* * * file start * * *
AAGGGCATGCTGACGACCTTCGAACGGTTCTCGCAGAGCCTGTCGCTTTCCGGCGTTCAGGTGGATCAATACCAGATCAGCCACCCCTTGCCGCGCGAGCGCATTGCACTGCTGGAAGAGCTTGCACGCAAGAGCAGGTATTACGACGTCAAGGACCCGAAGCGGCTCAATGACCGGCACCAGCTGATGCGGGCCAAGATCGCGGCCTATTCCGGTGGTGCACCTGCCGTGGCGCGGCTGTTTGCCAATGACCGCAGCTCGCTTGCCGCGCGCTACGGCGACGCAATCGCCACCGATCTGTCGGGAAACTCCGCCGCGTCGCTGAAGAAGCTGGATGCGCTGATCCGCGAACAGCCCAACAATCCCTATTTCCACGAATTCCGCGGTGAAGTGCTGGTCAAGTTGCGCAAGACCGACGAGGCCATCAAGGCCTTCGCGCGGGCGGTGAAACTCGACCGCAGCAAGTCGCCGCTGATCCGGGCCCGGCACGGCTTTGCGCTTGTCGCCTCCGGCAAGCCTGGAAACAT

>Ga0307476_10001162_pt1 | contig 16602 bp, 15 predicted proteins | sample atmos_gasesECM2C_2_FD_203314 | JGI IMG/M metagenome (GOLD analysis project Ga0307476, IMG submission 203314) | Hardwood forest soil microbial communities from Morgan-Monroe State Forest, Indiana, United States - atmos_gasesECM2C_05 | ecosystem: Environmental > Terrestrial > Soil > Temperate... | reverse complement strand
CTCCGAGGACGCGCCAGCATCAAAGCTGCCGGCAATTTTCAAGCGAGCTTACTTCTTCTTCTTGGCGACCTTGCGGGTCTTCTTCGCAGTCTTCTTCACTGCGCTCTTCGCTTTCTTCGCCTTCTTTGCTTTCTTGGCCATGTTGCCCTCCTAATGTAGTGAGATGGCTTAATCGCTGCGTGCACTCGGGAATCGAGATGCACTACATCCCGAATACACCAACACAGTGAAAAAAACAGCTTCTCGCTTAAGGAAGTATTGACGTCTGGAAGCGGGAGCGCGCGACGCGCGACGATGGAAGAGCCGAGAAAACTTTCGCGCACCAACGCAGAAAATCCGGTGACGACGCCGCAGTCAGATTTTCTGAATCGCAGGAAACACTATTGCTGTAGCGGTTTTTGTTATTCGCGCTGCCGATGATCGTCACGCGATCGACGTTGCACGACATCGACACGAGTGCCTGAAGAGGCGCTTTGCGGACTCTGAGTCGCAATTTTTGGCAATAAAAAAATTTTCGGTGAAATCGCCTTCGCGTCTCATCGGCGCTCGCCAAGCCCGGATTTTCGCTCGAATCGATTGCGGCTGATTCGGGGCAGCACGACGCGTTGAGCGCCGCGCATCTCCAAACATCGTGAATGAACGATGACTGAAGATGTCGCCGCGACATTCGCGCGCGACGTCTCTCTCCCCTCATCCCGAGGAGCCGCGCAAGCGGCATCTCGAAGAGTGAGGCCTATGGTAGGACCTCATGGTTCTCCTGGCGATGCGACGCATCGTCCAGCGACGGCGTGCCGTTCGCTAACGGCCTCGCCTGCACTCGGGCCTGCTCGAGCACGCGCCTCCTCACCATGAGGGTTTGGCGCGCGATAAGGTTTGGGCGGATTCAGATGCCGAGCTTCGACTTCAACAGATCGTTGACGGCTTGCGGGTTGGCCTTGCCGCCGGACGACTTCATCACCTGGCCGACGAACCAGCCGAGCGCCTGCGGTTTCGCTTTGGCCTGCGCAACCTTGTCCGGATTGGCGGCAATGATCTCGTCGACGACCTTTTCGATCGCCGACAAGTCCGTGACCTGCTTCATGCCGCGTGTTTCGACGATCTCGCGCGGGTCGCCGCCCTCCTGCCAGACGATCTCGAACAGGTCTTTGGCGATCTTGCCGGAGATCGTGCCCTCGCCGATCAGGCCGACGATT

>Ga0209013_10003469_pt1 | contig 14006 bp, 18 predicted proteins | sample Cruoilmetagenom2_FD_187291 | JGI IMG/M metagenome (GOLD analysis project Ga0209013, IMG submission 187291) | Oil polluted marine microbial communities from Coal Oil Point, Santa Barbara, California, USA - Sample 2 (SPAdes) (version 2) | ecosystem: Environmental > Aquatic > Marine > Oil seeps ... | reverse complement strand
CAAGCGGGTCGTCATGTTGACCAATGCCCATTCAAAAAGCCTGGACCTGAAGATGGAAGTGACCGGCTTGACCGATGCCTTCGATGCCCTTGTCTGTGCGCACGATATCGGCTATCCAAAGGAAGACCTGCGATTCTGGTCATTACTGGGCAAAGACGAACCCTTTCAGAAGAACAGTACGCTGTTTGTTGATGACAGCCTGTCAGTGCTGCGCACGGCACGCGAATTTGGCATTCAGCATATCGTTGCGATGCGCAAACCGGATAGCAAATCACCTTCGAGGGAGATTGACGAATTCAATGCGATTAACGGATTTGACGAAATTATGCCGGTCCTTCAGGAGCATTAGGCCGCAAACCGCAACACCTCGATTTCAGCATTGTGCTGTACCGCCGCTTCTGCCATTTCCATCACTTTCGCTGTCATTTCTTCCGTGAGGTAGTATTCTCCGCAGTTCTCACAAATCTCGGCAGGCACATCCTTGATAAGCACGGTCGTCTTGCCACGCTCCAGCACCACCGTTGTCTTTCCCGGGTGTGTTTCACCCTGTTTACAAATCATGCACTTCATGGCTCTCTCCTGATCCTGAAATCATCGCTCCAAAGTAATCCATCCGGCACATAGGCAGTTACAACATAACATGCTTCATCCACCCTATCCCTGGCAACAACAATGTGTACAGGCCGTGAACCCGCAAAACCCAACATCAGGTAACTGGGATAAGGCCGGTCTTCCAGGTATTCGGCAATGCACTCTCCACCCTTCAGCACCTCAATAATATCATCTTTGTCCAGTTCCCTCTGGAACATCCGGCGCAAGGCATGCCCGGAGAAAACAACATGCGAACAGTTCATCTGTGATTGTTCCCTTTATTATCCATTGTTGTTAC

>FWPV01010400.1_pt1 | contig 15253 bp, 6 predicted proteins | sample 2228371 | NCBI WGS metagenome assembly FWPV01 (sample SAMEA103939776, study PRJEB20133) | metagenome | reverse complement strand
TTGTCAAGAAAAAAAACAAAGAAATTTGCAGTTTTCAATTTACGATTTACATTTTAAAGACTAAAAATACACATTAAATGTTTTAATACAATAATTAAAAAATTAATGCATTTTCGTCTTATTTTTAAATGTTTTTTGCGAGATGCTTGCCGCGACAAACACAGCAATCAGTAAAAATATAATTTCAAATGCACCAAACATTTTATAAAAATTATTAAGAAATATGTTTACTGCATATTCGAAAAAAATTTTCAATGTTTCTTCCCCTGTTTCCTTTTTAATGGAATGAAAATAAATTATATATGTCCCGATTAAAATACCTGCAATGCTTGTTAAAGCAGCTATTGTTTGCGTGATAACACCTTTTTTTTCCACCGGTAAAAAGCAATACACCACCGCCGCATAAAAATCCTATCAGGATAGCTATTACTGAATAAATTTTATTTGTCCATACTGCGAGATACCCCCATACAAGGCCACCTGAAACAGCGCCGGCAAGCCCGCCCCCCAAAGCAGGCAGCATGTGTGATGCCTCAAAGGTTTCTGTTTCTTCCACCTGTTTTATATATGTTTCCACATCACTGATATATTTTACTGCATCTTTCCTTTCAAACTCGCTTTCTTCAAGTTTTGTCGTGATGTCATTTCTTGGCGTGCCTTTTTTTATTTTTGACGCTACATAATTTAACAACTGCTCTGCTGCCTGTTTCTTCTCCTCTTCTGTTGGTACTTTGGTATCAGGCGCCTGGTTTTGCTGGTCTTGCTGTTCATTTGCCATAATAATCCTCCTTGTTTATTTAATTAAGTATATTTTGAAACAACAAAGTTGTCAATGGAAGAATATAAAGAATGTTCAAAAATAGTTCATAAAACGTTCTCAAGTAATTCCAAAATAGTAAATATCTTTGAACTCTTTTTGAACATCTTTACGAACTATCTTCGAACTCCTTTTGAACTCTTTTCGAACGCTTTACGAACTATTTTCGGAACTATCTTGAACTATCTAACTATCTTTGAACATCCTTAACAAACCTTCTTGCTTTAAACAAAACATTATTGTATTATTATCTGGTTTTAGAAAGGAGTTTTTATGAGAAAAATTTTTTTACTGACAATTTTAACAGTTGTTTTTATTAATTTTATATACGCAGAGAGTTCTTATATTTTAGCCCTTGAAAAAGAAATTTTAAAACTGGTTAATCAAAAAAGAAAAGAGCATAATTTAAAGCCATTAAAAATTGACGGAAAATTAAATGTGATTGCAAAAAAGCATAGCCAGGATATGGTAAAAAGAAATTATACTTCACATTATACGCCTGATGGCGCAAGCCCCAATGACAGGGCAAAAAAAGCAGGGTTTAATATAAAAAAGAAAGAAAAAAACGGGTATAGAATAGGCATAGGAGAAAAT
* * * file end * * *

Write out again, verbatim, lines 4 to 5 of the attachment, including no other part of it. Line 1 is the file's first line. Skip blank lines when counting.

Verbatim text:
>Ga0209013_10003469_pt1 | contig 14006 bp, 18 predicted proteins | sample Cruoilmetagenom2_FD_187291 | JGI IMG/M metagenome (GOLD analysis project Ga0209013, IMG submission 187291) | Oil polluted marine microbial communities from Coal Oil Point, Santa Barbara, California, USA - Sample 2 (SPAdes) (version 2) | ecosystem: Environmental > Aquatic > Marine > Oil seeps ... | reverse complement strand
CAAGCGGGTCGTCATGTTGACCAATGCCCATTCAAAAAGCCTGGACCTGAAGATGGAAGTGACCGGCTTGACCGATGCCTTCGATGCCCTTGTCTGTGCGCACGATATCGGCTATCCAAAGGAAGACCTGCGATTCTGGTCATTACTGGGCAAAGACGAACCCTTTCAGAAGAACAGTACGCTGTTTGTTGATGACAGCCTGTCAGTGCTGCGCACGGCACGCGAATTTGGCATTCAGCATATCGTTGCGATGCGCAAACCGGATAGCAAATCACCTTCGAGGGAGATTGACGAATTCAATGCGATTAACGGATTTGACGAAATTATGCCGGTCCTTCAGGAGCATTAGGCCGCAAACCGCAACACCTCGATTTCAGCATTGTGCTGTACCGCCGCTTCTGCCATTTCCATCACTTTCGCTGTCATTTCTTCCGTGAGGTAGTATTCTCCGCAGTTCTCACAAATCTCGGCAGGCACATCCTTGATAAGCACGGTCGTCTTGCCACGCTCCAGCACCACCGTTGTCTTTCCCGGGTGTGTTTCACCCTGTTTACAAATCATGCACTTCATGGCTCTCTCCTGATCCTGAAATCATCGCTCCAAAGTAATCCATCCGGCACATAGGCAGTTACAACATAACATGCTTCATCCACCCTATCCCTGGCAACAACAATGTGTACAGGCCGTGAACCCGCAAAACCCAACATCAGGTAACTGGGATAAGGCCGGTCTTCCAGGTATTCGGCAATGCACTCTCCACCCTTCAGCACCTCAATAATATCATCTTTGTCCAGTTCCCTCTGGAACATCCGGCGCAAGGCATGCCCGGAGAAAACAACATGCGAACAGTTCATCTGTGATTGTTCCCTTTATTATCCATTGTTGTTAC